High Museum of Art: Films

Architects on Screen: Eleanor’s Picks by hmablogmaster
December 8, 2009, 10:34 am
Filed under: Uncategorized

Eleanor Ringel Cater picks:

The Belly of an Architect

The Belly of an Architect

The Belly of an Architect

This is Peter Greenaway’s (The Cook, the Thief, his Wife and her Lover) disquieting examination of tummies, tumors and artistic turmoil. An American architect, played by Brian Dennehy is invited to Rome to organize an exhibit in honor of an obscure French architect. Once there, this self-deluded, arrogant man is taught a lesson or two straight from the Book of Job. Some may find the movie both hard to stomach and hard to fathom — it’s a haughtily oblique art film, preying on our fears of mortality and decay while at the same time giving us a connoisseur’s architectural tour of Rome. Luckily Dennehy is on hand. His risky, opulent performance gives a crucial emotional core to Greenaway’s cold vision of death among the ruins. Watching him go belly up is what anchors this demanding, uncompromising film.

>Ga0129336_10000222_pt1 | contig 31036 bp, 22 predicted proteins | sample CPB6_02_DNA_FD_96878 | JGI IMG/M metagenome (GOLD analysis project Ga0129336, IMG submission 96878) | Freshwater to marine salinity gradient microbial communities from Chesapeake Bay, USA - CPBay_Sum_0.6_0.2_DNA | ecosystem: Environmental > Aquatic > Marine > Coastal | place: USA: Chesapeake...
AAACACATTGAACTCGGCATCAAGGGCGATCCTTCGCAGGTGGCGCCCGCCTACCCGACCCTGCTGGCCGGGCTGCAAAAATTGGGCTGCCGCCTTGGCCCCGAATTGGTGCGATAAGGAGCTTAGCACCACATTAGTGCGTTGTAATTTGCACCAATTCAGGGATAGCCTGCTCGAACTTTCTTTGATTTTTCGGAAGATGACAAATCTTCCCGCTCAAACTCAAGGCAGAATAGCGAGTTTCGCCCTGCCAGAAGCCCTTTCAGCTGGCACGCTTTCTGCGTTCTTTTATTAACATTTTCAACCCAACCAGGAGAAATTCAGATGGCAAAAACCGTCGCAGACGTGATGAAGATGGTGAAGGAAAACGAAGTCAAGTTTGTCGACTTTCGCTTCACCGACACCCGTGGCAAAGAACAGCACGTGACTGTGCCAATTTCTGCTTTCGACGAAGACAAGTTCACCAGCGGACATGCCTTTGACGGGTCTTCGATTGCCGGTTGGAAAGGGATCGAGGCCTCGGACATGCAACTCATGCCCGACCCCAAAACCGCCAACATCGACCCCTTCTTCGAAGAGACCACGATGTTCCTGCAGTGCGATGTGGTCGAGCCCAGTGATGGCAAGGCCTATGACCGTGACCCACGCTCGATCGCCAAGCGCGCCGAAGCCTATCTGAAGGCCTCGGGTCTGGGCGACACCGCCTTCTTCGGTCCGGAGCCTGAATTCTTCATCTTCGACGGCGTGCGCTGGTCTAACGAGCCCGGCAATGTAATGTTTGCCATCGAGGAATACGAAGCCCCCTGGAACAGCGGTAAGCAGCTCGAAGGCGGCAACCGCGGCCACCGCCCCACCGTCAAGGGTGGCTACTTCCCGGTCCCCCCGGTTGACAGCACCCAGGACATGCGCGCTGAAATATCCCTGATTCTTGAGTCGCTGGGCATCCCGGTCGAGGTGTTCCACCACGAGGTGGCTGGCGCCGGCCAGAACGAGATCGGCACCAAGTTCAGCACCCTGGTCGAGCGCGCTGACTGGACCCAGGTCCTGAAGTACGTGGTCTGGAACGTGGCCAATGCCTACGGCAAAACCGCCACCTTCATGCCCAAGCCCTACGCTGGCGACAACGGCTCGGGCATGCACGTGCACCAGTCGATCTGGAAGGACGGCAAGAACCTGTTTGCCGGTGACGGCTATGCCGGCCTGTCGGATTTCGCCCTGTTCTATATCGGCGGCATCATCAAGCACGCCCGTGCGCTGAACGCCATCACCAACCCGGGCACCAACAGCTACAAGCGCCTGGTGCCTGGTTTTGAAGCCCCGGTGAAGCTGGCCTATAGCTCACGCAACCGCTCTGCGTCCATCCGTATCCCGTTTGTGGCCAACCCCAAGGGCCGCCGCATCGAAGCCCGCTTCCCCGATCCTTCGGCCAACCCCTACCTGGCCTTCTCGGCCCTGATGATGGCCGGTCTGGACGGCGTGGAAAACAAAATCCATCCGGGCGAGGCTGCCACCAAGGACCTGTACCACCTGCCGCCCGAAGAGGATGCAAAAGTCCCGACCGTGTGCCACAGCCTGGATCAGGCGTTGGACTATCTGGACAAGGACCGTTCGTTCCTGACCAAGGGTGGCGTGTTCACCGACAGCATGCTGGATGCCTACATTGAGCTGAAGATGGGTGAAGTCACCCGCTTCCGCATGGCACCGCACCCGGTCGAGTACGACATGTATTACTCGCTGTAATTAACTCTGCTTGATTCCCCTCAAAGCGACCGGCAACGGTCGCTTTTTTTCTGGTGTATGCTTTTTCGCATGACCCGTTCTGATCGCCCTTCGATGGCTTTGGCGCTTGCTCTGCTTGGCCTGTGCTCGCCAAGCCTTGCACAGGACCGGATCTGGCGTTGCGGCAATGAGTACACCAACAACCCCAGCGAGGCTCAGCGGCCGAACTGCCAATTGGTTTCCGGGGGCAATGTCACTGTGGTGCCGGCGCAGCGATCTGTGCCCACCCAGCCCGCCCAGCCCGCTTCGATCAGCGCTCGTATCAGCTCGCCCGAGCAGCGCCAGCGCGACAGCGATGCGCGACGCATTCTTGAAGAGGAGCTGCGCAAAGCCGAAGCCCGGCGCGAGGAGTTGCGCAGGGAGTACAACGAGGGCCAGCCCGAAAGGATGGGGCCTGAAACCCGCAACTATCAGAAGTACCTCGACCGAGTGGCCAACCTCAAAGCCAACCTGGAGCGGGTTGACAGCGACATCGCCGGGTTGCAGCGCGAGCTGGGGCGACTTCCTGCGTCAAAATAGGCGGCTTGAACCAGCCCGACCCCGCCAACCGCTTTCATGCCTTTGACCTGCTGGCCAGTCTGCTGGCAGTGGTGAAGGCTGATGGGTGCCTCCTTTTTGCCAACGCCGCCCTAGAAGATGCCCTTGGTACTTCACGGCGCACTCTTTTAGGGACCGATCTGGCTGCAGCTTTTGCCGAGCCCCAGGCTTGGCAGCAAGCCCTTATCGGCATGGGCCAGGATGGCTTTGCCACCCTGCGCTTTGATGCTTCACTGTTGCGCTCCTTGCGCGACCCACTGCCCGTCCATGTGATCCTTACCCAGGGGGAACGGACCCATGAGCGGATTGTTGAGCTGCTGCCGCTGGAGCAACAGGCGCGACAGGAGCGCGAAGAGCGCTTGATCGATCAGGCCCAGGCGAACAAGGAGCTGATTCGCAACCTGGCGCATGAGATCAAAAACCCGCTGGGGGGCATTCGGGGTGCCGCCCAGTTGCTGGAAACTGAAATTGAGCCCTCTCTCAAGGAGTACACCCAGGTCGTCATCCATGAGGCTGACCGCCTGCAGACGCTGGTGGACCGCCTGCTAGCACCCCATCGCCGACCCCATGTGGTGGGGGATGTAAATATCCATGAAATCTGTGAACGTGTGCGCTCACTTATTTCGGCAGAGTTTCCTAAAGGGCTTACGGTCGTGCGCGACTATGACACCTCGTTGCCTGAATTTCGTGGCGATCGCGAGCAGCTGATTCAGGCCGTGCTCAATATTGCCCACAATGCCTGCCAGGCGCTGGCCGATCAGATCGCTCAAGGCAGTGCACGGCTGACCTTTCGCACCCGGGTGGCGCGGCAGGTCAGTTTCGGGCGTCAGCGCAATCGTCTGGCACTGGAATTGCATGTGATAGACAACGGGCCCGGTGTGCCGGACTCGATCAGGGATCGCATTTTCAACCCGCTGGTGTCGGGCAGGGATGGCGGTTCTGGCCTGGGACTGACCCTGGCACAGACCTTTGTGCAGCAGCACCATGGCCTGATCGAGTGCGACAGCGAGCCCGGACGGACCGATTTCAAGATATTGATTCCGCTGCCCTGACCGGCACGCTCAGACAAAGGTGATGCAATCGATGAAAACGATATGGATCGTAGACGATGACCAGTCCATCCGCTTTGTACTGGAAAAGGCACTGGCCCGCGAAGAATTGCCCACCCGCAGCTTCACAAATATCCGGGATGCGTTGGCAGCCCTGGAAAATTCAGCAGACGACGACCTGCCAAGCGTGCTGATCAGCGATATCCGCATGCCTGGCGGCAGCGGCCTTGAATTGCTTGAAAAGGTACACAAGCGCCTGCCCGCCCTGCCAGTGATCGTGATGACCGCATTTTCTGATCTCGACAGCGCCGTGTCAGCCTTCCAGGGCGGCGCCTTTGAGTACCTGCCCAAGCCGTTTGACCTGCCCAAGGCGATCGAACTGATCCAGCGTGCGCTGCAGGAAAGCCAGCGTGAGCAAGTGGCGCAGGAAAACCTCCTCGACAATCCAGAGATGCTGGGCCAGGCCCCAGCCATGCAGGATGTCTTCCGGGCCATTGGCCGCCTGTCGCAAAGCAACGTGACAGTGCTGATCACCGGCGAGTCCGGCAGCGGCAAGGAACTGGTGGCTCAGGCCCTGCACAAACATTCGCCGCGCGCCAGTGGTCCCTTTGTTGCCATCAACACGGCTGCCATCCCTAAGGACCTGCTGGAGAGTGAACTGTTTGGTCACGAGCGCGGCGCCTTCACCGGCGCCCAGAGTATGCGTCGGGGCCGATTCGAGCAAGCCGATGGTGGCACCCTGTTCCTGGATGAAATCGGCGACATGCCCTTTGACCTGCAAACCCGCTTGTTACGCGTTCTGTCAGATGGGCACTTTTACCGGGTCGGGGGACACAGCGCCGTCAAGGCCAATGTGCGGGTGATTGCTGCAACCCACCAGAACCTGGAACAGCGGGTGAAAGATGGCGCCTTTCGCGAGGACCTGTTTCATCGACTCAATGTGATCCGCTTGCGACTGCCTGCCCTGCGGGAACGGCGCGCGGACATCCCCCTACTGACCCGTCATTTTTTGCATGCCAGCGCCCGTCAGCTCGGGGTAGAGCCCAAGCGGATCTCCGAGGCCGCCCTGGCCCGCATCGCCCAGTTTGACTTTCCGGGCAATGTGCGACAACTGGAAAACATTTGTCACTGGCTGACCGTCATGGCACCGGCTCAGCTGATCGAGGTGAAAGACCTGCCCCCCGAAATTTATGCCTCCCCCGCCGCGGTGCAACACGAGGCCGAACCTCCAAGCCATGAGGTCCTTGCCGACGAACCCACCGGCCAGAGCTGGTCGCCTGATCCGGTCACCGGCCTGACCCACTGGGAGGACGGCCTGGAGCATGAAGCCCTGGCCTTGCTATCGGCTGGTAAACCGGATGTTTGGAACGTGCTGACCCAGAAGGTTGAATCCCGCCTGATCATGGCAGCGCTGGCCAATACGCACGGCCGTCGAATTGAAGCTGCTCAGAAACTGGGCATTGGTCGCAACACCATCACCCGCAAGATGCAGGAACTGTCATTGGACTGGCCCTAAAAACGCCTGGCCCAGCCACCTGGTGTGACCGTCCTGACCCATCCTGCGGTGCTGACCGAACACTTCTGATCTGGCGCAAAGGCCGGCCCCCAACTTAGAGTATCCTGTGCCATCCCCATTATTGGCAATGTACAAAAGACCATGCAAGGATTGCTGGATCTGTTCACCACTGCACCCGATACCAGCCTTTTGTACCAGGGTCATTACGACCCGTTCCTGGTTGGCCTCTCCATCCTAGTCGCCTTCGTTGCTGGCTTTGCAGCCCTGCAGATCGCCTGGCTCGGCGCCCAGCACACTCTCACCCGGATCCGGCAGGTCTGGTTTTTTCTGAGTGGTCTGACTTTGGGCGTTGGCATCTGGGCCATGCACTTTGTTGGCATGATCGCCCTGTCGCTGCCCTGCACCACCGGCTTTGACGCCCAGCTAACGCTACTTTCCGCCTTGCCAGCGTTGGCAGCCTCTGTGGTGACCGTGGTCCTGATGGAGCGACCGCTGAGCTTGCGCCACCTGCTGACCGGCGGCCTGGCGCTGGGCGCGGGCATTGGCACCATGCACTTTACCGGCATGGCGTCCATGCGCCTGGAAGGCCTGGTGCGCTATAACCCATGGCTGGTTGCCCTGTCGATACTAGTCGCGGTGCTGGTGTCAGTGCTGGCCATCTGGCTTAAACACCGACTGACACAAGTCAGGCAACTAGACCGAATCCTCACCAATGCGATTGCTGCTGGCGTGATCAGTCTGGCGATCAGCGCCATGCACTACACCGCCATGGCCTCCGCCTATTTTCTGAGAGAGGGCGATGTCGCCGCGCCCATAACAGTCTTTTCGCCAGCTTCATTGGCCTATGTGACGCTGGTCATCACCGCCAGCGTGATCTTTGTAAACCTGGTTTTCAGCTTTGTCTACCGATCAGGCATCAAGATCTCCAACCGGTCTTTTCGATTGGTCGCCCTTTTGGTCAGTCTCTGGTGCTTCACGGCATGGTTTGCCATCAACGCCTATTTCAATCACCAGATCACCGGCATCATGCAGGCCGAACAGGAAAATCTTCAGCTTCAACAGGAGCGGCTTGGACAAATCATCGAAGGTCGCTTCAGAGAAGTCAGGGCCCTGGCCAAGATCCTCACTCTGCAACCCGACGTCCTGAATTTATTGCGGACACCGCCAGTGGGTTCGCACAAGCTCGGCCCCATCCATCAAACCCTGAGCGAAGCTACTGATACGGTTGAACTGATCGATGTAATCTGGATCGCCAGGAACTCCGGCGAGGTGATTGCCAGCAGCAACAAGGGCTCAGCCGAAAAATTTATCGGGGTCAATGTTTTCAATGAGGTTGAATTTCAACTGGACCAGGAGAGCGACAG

The Towering Inferno

This time the architect is a very sexy Paul Newman, but guess what he’s designed? That’s right: a towering inferno, aka, a very big but very badly-built office center.  Before you can rattle off the name stars, ranging from Steve McQueen to Faye Dunaway to Fred Astaire to William Holden to Jennifer Jones to O.J. Simpson, the damn thing’s on fire. This was sort of a gold standard for disaster films in the ‘70s. The Poseidon Adventure may have opened first, but how can Shelly Winters compare to Fred Astaire?

Interestingly, McQueen was originally offered the role of the architect but after reading the script, he decided the fire chief had more heroic possibilities. He also counted each character’s number of lines of dialogue and, upon finding that Newman had a few more, demanded the amount be made equal. It was.

Dead of Night

Martin Scorsese recently named this one of the 11 (yes…eleven) scariest movies of all time. Made in England in 1945, it’s an anthology horror movie, with five spooky stories all revolving around an architect’s recurring dream. Unfortunately for him (and the rest of the cast) it re-occurs while he’s visiting an isolated country house. As they say, déjà vu all over again. Some segments are better than others, the most celebrated one starring Sir Michael Rennie as a ventriloquist who starts having trouble with his dummy. Real trouble. Chucky trouble…

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